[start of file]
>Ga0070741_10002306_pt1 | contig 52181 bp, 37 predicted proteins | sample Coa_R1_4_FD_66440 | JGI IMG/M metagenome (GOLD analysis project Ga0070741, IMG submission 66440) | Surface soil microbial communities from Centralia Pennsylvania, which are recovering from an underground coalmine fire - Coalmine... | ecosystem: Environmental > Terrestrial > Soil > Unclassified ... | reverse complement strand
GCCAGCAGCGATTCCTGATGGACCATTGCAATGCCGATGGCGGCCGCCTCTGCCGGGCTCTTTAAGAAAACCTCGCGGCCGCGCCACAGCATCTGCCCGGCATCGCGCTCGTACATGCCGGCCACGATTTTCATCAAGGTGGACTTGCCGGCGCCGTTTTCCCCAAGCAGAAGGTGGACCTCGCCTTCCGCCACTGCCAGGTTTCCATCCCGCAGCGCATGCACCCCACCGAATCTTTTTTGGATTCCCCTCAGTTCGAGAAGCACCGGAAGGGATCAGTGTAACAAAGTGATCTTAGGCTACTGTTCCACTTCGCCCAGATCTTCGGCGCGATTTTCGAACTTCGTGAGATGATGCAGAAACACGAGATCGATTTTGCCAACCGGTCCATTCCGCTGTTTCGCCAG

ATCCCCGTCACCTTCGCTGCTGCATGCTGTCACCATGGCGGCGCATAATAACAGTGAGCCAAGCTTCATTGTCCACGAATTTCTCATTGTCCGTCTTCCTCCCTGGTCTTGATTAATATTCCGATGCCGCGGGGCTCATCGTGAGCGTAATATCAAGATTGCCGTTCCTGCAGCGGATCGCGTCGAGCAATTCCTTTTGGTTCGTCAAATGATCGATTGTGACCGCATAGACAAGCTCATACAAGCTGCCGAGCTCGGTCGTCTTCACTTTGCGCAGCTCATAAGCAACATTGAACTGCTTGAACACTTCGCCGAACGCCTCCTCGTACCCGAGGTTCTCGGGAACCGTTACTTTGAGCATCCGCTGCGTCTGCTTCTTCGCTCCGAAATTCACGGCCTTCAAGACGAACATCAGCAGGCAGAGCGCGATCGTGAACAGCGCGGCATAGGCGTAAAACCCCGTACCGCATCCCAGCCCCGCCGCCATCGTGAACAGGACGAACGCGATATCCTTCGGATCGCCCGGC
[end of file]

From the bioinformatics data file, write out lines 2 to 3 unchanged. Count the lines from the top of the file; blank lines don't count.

GCCAGCAGCGATTCCTGATGGACCATTGCAATGCCGATGGCGGCCGCCTCTGCCGGGCTCTTTAAGAAAACCTCGCGGCCGCGCCACAGCATCTGCCCGGCATCGCGCTCGTACATGCCGGCCACGATTTTCATCAAGGTGGACTTGCCGGCGCCGTTTTCCCCAAGCAGAAGGTGGACCTCGCCTTCCGCCACTGCCAGGTTTCCATCCCGCAGCGCATGCACCCCACCGAATCTTTTTTGGATTCCCCTCAGTTCGAGAAGCACCGGAAGGGATCAGTGTAACAAAGTGATCTTAGGCTACTGTTCCACTTCGCCCAGATCTTCGGCGCGATTTTCGAACTTCGTGAGATGATGCAGAAACACGAGATCGATTTTGCCAACCGGTCCATTCCGCTGTTTCGCCAG

ATCCCCGTCACCTTCGCTGCTGCATGCTGTCACCATGGCGGCGCATAATAACAGTGAGCCAAGCTTCATTGTCCACGAATTTCTCATTGTCCGTCTTCCTCCCTGGTCTTGATTAATATTCCGATGCCGCGGGGCTCATCGTGAGCGTAATATCAAGATTGCCGTTCCTGCAGCGGATCGCGTCGAGCAATTCCTTTTGGTTCGTCAAATGATCGATTGTGACCGCATAGACAAGCTCATACAAGCTGCCGAGCTCGGTCGTCTTCACTTTGCGCAGCTCATAAGCAACATTGAACTGCTTGAACACTTCGCCGAACGCCTCCTCGTACCCGAGGTTCTCGGGAACCGTTACTTTGAGCATCCGCTGCGTCTGCTTCTTCGCTCCGAAATTCACGGCCTTCAAGACGAACATCAGCAGGCAGAGCGCGATCGTGAACAGCGCGGCATAGGCGTAAAACCCCGTACCGCATCCCAGCCCCGCCGCCATCGTGAACAGGACGAACGCGATATCCTTCGGATCGCCCGGC